A Rectus Diastasis (abdominal separation) has not had a lot of attention in the past and as such there is not a lot of scientific evidence out there. Over the years however, we have realised (thankfully!) that an abdominal separation can have a significant impact on how well a women’s core muscles work, and of course poor core stability can leave you prone to injury in many different parts of the body, especially the lower back and pelvis.
What is a Rectus Diastasis?
It is a problem with a piece of connective tissue called the linea alba. This linea alba runs from where your ribs meet just below your sternum, all the way to your pubic bone. There are 4 layers of abdominal wall muscles, 4 on the right and 4 on the left. All 4 muscles on each side converge in to attach to the linea alba in the center.
Muscles only work well if what they connect to is solid. If you have an abdominal separation, then this linea alba has been stretched. As something is stretched it thins out. This is why a separation feels like a ‘gap’ between your abdominal muscles in the center. The problem is, this thin, stretched bit of connective tissue is not solid like it used to be. It moves now like a rubber band. Now this is a major problem for the abdominal muscles since as suggested above they need a solid anchor for their attachment site. If they do not have this then they do not do their job well, which is to stabilise the lower back and pelvis in order to prevent injuries and pain.
When should your abdominal wall be assessed?
Sooner than you think! Although the answer to this question is not backed by scientific evidence, we feel we have enough anecdotal experience to suggest that the best outcomes are obtained if we assess women throughout their pregnancy. If we do this and put measures in place to manage a diastasis, then we can often (although not always) ensure the problem is resolved early in the post-natal period.
How do I avoid a Rectus Diastasis?
There are a few easy steps to take to try and avoid a rectus diastasis. Learn to move with minimal abdominal wall involvement. For example, when on your back roll on to your side, the push yourself up with your arms, rather than sitting up through a normal “sit up” movement pattern.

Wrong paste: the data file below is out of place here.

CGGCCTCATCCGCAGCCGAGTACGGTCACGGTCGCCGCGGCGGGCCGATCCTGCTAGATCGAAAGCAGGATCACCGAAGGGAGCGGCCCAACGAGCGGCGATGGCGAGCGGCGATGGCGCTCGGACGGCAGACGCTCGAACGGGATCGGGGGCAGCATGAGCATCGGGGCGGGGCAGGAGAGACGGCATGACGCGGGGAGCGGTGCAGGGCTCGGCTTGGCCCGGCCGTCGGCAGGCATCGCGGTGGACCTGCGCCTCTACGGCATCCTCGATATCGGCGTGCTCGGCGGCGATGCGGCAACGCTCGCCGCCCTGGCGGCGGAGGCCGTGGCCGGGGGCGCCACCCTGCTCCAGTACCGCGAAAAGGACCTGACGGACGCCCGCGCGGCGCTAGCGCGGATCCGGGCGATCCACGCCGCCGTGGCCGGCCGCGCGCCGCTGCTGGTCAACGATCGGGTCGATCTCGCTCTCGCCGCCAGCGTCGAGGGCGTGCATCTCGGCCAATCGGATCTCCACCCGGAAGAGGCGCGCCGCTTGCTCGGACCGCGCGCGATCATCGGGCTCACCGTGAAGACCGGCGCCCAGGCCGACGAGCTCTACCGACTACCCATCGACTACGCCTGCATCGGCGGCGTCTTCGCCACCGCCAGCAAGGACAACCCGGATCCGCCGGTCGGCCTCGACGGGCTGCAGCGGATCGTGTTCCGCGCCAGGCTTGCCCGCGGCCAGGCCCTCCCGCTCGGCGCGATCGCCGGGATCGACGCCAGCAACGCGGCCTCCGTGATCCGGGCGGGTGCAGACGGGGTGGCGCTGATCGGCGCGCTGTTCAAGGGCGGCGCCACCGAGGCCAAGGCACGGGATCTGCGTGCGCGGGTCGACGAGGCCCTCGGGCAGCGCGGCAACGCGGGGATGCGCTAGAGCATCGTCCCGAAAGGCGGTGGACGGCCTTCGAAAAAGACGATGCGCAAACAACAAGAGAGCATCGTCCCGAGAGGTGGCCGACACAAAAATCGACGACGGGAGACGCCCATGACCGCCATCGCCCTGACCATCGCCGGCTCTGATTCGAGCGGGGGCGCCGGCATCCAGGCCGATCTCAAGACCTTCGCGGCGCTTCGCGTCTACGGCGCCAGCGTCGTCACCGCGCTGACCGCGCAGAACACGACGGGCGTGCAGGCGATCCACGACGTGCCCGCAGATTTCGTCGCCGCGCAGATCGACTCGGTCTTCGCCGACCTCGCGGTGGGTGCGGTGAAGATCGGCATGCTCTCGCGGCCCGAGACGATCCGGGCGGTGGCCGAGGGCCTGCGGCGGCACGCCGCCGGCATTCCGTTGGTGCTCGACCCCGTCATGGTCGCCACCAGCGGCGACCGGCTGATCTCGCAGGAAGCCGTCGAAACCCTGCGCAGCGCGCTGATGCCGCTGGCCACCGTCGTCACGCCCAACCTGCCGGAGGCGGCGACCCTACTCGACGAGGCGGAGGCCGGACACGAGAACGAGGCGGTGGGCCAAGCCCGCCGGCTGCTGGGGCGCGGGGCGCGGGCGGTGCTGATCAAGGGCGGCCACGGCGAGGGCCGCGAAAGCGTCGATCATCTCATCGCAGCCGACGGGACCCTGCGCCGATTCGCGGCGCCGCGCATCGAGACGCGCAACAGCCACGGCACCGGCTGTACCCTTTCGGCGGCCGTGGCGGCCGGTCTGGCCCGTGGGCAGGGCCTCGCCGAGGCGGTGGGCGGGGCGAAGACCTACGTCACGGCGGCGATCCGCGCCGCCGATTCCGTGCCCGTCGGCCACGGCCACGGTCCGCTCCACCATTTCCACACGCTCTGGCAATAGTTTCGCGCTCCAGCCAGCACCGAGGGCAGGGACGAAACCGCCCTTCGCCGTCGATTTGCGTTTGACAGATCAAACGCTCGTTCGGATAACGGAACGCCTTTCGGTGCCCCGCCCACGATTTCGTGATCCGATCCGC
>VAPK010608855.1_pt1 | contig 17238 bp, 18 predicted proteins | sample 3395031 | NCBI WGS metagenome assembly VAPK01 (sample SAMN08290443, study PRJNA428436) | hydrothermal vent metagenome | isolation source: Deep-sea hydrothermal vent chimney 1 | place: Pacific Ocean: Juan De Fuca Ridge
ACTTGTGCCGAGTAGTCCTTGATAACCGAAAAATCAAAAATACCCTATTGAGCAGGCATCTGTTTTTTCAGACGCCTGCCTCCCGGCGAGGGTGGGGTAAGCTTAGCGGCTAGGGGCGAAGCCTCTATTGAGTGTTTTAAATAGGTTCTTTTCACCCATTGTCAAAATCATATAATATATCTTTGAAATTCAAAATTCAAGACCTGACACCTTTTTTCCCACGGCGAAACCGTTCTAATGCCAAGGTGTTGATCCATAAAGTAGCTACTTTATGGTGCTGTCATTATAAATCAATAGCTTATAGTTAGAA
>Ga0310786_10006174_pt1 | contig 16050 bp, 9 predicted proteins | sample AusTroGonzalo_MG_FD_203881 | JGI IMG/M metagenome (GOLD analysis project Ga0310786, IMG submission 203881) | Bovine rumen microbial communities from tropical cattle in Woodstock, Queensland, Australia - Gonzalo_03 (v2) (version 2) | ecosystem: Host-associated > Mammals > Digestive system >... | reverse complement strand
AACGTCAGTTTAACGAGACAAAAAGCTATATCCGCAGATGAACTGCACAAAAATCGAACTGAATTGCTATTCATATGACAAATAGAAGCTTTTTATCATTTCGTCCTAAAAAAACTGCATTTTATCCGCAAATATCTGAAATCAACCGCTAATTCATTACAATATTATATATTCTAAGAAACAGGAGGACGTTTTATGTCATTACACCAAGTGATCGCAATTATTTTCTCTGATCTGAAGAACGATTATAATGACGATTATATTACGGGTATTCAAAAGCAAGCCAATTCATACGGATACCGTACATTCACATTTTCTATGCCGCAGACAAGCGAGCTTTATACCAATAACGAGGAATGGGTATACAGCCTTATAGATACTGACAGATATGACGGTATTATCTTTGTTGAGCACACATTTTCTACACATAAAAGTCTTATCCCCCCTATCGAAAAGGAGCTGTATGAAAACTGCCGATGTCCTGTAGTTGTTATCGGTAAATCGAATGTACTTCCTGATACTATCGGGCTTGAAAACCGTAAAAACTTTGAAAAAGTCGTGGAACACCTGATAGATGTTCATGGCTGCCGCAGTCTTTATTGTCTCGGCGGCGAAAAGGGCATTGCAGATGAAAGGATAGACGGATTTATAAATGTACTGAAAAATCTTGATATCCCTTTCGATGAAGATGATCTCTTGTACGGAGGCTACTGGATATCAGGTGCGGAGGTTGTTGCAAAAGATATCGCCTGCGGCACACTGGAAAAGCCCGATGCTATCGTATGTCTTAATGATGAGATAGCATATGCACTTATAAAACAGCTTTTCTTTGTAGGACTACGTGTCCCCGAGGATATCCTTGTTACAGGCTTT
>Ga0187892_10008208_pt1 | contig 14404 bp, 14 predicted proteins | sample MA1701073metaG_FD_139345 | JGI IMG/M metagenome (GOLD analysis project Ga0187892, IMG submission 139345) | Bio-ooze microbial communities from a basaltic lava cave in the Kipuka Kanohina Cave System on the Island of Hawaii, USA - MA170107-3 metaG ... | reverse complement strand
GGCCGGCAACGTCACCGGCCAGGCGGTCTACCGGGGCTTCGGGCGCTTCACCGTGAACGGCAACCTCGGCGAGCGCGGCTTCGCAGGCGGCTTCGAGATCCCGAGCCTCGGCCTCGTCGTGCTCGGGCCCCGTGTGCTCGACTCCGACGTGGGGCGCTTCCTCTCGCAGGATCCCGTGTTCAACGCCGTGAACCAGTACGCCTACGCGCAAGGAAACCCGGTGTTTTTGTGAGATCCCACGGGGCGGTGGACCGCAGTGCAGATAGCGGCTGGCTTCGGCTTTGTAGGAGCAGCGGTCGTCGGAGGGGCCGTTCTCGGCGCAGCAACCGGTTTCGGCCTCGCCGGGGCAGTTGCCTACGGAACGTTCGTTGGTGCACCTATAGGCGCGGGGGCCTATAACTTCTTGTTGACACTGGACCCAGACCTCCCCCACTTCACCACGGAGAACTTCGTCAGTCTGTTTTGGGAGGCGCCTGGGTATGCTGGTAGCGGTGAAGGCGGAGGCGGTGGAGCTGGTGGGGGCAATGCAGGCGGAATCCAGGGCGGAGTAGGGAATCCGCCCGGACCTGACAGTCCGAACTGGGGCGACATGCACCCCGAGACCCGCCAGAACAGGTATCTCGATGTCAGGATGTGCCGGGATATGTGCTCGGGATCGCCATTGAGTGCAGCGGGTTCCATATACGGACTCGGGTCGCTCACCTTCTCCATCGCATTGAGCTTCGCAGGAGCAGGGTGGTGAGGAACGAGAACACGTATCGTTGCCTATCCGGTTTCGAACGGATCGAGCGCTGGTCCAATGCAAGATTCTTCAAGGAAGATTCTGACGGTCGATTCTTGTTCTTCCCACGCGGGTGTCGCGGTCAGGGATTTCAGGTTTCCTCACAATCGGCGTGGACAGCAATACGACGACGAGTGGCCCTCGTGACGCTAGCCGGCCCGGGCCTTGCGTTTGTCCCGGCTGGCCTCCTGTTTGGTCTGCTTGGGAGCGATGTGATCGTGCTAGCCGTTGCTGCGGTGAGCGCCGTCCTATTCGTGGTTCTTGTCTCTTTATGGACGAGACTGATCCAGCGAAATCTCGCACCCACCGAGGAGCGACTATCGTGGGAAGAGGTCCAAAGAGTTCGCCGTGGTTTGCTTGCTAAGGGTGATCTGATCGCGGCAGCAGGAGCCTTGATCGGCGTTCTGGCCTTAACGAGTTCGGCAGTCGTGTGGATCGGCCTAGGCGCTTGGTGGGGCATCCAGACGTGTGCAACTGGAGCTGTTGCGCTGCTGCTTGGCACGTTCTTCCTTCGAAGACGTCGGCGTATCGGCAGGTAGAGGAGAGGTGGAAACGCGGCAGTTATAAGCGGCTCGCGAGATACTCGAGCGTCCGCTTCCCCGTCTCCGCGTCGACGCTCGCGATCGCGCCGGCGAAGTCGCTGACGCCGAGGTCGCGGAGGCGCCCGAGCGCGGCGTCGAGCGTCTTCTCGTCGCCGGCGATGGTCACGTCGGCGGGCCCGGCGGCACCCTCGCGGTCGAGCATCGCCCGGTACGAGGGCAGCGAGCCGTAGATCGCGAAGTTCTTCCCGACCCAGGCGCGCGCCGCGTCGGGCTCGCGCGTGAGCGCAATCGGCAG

Learn to let your abdominal wall go. Your uterus is going to expand anyway, so the last thing you need is an abdominal wall that is tight and high in tone. If the muscles don’t allow space for your uterus to expand, the linea alba will stretch and in some cases tear.
Do not do high intense abdominal exercises in pregnancy, we cannot stress this point enough. It makes no sense to try and “work” and therefore shorten a muscle that needs to be lengthened. There is plenty of time to rehabilitate the abdominal wall post baby. Plus, abdominal exercises also create a lot of intra-abdominal pressure and this places undue strain on your pelvic floor and pelvic organs.
Get your core muscles assessed by a Physiotherapist under real time ultrasound and ensure they are working optimally. If not, there are lots of great exercises you can do in your pregnancy.
What do I do if I have an Abdominal Separation?
See your Physiotherapists ASAP. Again, research is scarce, but we think based on tissue healing theories and what we see clinically, that we have a 12-week window post Nataly, whereby if we treat the rectus diastasis well we can improve the integrity of the lines alba (i.e. help fix the rectus diastasis. You may be given a tubigrip, this is a compression stocking big enough to go around your abdominal wall. You will be prescribed very specific rehabilitation exercises. In addition, you will be shown which movements and exercises to avoid.
If you are reading this beyond 12 weeks post natal, and you have a rectus diastasis, don’t worry we can still do our best to help, the sooner you address the issue the better!